# How can you compute Itō Integrals with Mathematica?

How can you compute Itō Integrals with Mathematica? I tried searching through the documentations but I didn't find anything.

P.S. I was not at all sure how to tag this question. I had to put in at least one tag, and I do not have enough reputation to create a new one. Somebody with more rep can feel free to tag it appropriately.

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I could explain how to solve a Stratonovich SDE (which is simply related to an Ito SDE). Would that be enough or do you need more? – acl Mar 18 '12 at 11:21
What is an Itô Integral? (please include links to this kind of information in your questions) – Mr.Wizard Mar 18 '12 at 12:31

While I cannot answer your question I would like to point at Computational Financial Mathematics using MATHEMATICA®: Optimal Trading in Stocks and Options, which should answer it.

From the index:

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One good way would be to attend my Warsaw University seminar ;-) Seriously, you should specify if you are interested in symbolic or numerical computation. It is a very different thing (just as in the stochastic case) Stojanovic's book has a nice implementation of the multi-dimensional Ito formula - which is essentially a (continuous) stochastic calculus analogue of the chain rule in ordinary calculus. Since it is a lot more complicated than the chain rule, it is useful to be able to use a computer algebra system for this purpose. Computing Ito integrals numerically is quite a different matter and is basically the same thing as "simulation". Stojanovic implementation is for Mathematica 3 so it is way too inefficient compared with what you can do in version 6 and later. Remember - the key thing is that it is much faster to generate random vectors and arrays than individual random numbers that are their elements.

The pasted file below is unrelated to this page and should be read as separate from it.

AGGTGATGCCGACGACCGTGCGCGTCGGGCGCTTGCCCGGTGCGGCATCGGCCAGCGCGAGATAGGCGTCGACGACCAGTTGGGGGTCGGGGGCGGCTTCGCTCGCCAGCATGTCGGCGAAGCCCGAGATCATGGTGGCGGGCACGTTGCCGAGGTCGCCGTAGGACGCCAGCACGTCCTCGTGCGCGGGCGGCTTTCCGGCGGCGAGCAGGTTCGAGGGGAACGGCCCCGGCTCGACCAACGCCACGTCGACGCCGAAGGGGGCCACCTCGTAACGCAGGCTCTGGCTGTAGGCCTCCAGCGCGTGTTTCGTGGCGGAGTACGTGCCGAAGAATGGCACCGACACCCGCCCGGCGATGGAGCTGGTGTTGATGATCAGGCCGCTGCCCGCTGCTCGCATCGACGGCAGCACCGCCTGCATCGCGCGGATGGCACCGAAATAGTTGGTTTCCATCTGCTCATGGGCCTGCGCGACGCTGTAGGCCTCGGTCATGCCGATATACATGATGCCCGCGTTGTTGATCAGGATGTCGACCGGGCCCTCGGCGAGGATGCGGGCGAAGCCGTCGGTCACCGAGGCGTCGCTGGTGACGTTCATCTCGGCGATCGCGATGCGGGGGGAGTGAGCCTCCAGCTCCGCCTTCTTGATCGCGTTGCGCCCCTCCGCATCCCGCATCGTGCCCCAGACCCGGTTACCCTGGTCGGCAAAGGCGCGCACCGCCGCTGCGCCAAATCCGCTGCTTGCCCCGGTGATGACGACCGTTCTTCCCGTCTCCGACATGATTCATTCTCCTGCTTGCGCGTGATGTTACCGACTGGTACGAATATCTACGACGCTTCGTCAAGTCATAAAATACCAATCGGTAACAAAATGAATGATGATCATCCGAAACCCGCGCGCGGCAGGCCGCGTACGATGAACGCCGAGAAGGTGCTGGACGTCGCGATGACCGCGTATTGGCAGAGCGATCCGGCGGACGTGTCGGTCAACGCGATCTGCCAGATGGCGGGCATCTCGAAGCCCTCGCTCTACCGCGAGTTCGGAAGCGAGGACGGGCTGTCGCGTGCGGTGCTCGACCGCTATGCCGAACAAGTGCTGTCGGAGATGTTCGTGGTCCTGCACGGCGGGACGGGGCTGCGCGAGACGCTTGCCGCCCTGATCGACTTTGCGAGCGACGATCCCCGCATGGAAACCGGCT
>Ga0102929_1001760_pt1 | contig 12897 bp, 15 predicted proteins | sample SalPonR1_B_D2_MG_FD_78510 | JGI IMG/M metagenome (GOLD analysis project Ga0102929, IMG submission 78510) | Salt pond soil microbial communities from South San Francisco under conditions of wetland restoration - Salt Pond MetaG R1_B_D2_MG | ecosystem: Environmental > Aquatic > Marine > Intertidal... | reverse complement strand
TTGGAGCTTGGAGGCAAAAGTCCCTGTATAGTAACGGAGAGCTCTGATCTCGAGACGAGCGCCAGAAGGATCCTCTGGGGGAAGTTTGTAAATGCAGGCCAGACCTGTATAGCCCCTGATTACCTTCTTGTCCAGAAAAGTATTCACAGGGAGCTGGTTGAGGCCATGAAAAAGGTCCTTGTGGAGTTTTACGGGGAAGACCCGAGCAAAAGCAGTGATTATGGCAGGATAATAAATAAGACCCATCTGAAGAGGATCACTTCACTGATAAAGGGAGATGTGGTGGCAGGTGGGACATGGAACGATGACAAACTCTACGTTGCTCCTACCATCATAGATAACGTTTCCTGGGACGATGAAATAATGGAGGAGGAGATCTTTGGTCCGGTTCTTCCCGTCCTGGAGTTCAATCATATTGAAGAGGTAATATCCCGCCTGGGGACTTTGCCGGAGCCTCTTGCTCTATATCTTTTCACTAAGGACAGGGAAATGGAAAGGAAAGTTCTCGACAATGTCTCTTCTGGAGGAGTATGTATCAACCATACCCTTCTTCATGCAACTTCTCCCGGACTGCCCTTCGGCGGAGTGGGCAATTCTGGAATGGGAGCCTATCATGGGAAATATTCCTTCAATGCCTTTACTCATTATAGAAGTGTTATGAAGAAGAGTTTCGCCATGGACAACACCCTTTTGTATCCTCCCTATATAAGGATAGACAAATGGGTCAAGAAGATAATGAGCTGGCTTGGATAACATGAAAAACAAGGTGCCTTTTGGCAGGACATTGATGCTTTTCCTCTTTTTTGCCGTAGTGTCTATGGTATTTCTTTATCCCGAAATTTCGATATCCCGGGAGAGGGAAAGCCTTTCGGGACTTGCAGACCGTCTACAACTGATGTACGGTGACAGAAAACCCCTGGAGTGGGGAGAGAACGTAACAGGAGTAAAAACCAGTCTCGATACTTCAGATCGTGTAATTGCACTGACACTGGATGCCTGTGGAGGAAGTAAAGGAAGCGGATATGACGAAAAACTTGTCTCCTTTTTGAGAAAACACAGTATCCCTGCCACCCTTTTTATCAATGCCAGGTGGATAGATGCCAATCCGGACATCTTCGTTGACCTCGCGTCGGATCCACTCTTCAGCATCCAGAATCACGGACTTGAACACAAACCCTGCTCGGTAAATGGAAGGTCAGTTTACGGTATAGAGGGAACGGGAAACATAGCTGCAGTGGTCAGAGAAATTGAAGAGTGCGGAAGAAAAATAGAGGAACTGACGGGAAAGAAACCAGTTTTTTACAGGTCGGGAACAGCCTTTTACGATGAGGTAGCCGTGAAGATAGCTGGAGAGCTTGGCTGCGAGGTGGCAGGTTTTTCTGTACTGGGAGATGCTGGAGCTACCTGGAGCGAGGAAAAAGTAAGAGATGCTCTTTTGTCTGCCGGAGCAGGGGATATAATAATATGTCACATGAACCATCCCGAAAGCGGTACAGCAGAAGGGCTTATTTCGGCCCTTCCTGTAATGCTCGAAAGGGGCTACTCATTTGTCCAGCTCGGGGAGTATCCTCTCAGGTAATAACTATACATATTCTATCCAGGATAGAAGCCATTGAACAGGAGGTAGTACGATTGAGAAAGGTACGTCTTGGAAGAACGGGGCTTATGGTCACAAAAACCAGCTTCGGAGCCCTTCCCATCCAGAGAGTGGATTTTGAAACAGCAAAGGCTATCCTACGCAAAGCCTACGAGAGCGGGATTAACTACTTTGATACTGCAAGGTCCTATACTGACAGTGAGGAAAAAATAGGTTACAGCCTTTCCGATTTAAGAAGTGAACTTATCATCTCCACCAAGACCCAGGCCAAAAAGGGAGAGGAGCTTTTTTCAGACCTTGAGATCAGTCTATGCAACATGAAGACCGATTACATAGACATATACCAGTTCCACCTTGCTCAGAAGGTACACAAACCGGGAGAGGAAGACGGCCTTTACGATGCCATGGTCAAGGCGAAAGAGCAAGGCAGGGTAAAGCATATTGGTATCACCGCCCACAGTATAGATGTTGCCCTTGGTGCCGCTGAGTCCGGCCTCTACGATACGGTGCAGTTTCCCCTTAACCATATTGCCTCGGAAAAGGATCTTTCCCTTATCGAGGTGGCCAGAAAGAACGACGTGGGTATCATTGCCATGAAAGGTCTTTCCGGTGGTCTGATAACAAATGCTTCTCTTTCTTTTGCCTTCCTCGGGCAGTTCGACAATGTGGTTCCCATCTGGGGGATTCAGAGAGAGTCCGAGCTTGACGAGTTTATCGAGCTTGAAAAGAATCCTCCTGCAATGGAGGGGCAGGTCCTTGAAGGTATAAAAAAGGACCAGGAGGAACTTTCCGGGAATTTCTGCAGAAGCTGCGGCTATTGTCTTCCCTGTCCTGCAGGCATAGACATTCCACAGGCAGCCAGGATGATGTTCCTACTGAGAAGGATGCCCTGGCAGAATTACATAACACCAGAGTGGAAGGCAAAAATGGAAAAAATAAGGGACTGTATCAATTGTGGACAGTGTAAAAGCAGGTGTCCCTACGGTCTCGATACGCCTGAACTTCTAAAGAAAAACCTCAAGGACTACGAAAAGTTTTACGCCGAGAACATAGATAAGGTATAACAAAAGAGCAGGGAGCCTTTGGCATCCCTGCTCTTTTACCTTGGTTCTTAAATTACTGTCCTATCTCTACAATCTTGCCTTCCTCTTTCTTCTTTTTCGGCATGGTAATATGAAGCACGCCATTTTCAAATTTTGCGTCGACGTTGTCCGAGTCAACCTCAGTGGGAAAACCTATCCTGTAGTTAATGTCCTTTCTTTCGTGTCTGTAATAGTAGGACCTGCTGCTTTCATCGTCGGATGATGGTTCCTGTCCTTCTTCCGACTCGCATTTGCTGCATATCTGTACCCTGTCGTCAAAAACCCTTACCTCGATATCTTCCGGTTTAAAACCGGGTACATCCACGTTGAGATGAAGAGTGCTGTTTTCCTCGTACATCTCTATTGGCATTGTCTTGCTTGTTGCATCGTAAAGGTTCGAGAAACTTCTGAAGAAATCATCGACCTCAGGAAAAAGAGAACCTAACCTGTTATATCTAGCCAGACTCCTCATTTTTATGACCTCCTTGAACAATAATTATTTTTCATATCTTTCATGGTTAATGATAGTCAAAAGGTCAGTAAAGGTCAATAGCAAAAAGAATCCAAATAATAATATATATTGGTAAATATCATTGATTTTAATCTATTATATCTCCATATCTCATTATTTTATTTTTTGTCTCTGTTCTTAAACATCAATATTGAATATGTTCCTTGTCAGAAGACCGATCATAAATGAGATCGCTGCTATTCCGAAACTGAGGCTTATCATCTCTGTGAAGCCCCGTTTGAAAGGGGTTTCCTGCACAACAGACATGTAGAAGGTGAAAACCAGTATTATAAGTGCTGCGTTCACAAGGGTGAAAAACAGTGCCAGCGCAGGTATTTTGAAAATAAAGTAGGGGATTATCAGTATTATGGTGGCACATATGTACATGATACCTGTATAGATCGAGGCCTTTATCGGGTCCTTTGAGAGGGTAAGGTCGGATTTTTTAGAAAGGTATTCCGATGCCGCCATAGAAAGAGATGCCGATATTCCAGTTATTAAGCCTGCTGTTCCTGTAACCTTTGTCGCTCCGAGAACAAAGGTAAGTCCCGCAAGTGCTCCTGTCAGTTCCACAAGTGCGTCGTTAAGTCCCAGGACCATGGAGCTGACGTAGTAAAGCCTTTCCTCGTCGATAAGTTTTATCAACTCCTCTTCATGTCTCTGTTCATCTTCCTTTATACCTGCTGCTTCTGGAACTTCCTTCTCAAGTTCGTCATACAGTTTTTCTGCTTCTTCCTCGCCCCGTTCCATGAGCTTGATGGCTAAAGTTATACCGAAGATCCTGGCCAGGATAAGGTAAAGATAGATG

Edit:

Well, for numerical Ito integrals you could always take a look at my old demonstration on Wolfram's Demonstrations Project.

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 Both, actually. I am taking a course in Financial Mathematics, and we rely on hand calculation and Excel. I trust neither my hand calculations nor Excel, so I figured I ought try doing this in Mathematica, hence the question. – Mr Alpha Mar 20 '12 at 17:42

Mathematica doesn't have built-in functions to compute things around Ito integrals.

I know two authors who have done packages around this, I've never used them though.

From Mark Fisher (see the stochastic calculus paragraph for ItosLemma and EulerSimulate packages) http://www.markfisher.net/~mefisher/mma/mathematica.html

Here's an example of how you could generate paths of a Black-Scholes process. You can generalize this example to more complex cases (if you look for optimizations you'll find that inverting the FoldList and Map leads to a better speed but the code is less readable.)

SimpleBSPaths[S0_,r_,sigma_,nPaths_,dt_,nTimeSteps_,seed_:1] :=
Module[ {randomNumbers},

SeedRandom[seed];

randomNumbers = RandomReal[NormalDistribution[],{nPaths,nTimeSteps-1}];

Map[ (*equivalent to a loop for each path*)
FoldList[ (*equivalent to a loop for each timestep*)
(#1 Exp[(r-1./2 sigma^2) dt + sigma Sqrt[dt] #2])& (*#1= St-1, #2=n01 for this path and timestep*)
,
S0
,
# (*all random numbers for this path, has dimension {nTimeSteps-1}*)
]& (*produced path of dimension {nTimeSteps}*)
,
randomNumbers (*all random numbers for all paths, has dimension {nPaths,nTimeSteps-1}*)
] (*produced paths of dimension {nPaths,nTimeSteps}*)
];


Example

S0=100;
r=0.03;
sigma=0.2;
nPaths=5;
dt=1;
nTimeSteps=20;
SimpleBSPaths[S0,r,sigma,nPaths,dt,nTimeSteps]//ListLinePlot


Similarly for correlated Black-Scholes paths

SimpleMultiBSPaths[S0_,r_,sigma_,correlMatrix_,nPaths_,dt_,nTimeSteps_,seed_:1] :=

SeedRandom@seed;

A = Transpose@CholeskyDecomposition@covar;

numberOfUnderlyings=Length@S0;
randomNumbers = RandomReal[NormalDistribution[],{nPaths,nTimeSteps-1,numberOfUnderlyings}];

Map[ (*equivalent to a loop for each path*)
FoldList[ (*equivalent to a loop for each timestep*)
(#1 Exp[(r-1./2 sigma^2) dt + Sqrt[dt] A.#2])& (*#1= St-1, #2=n01s for this path and timestep*)
,
S0
,
# (*all random numbers for this path, has dimension {nTimeSteps-1,numberOfUnderlyings}*)
]& (*produced path of dimension {nTimeSteps,numberOfUnderlyings}*)
,
randomNumbers (*all random numbers for all paths, has dimension {nPaths,nTimeSteps-1,numberOfUnderlyings}*)
] (*produced paths of dimension {nPaths,nTimeSteps,numberOfUnderlyings}*)
];


Example:

S0 = {100, 105};
r = 0.03;
sigma = {0.2, 0.3};
correlMatrix = {{1., 0.8}, {0.8, 1.}};
nPaths = 5;
dt = 1/12.;
nTimeSteps = 24;
paths = SimpleMultiBSPaths[S0, r, sigma, correlMatrix, nPaths, dt, nTimeSteps];
(*Displays two correlated underlyings on one path*)
paths[[1]] // Transpose // ListLinePlot

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It looks like Wolfram have written some stochastic stuff for their finance platform:

http://www.wolfram.com/training/special-event/wolfram-finance-platform-2012/

These are presumably internally written (by Michael Kelly?) add on packages.

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